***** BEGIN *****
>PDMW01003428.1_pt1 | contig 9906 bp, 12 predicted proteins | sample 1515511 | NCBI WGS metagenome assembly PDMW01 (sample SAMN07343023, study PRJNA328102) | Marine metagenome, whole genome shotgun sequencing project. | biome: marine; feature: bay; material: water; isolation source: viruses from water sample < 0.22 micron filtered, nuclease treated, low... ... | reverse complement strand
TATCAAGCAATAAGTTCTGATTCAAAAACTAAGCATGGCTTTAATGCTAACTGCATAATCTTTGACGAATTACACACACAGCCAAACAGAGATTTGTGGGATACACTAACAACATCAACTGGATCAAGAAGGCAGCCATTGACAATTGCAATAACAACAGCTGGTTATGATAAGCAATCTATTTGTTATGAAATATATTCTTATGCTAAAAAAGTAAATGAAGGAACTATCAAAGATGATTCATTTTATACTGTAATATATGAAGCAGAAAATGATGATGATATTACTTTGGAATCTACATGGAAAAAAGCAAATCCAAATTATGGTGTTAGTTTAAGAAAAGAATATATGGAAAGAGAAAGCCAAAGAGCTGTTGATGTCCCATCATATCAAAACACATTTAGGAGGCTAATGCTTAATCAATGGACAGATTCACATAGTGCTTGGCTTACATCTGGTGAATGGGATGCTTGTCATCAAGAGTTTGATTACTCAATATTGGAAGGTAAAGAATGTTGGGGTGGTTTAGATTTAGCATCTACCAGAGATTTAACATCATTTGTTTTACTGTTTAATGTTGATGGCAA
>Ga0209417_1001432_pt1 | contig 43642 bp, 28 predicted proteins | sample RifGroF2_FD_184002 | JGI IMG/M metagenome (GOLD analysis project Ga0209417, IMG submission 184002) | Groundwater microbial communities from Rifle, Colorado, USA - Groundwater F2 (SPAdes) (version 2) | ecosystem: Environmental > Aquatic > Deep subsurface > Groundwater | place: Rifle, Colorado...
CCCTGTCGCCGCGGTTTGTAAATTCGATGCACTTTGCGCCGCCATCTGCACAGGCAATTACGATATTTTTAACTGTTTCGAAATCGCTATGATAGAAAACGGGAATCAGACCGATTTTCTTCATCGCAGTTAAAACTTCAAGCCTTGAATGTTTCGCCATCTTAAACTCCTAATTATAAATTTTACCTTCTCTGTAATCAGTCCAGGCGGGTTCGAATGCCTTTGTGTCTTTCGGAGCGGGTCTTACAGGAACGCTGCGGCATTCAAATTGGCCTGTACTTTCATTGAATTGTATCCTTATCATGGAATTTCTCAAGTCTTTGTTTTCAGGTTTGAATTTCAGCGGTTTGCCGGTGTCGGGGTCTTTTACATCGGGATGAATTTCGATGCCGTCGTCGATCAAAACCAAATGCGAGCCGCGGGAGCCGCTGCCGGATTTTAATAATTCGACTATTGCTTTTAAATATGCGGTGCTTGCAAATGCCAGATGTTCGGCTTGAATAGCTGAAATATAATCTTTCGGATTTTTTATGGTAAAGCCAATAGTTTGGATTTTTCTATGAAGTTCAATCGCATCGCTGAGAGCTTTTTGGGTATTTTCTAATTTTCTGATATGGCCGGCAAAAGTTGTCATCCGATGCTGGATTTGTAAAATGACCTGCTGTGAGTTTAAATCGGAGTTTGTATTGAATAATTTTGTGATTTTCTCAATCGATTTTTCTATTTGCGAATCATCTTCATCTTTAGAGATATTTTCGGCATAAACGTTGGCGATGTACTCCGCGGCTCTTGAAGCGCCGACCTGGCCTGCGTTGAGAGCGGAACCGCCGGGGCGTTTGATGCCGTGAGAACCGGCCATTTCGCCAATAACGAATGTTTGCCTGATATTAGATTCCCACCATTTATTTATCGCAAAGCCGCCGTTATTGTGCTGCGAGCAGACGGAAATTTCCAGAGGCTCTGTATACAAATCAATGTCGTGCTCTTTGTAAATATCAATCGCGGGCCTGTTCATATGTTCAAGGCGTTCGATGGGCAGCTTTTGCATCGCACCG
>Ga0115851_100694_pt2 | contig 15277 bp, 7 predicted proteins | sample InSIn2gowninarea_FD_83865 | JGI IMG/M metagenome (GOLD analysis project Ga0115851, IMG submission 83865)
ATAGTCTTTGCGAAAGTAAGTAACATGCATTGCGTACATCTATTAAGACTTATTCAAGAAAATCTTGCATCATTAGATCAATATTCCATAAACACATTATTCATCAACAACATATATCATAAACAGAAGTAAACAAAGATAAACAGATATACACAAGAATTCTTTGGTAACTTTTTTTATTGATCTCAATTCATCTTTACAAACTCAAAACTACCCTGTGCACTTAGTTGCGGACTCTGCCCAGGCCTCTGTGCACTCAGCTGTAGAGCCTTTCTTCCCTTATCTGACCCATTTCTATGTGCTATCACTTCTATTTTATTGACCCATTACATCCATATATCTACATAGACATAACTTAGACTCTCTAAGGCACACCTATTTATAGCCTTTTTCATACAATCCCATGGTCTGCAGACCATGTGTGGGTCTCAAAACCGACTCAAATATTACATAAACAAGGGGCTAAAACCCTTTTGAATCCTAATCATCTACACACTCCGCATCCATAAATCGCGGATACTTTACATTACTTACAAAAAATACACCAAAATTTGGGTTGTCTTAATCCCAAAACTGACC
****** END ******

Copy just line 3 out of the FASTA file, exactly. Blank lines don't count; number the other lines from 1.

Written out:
>Ga0209417_1001432_pt1 | contig 43642 bp, 28 predicted proteins | sample RifGroF2_FD_184002 | JGI IMG/M metagenome (GOLD analysis project Ga0209417, IMG submission 184002) | Groundwater microbial communities from Rifle, Colorado, USA - Groundwater F2 (SPAdes) (version 2) | ecosystem: Environmental > Aquatic > Deep subsurface > Groundwater | place: Rifle, Colorado...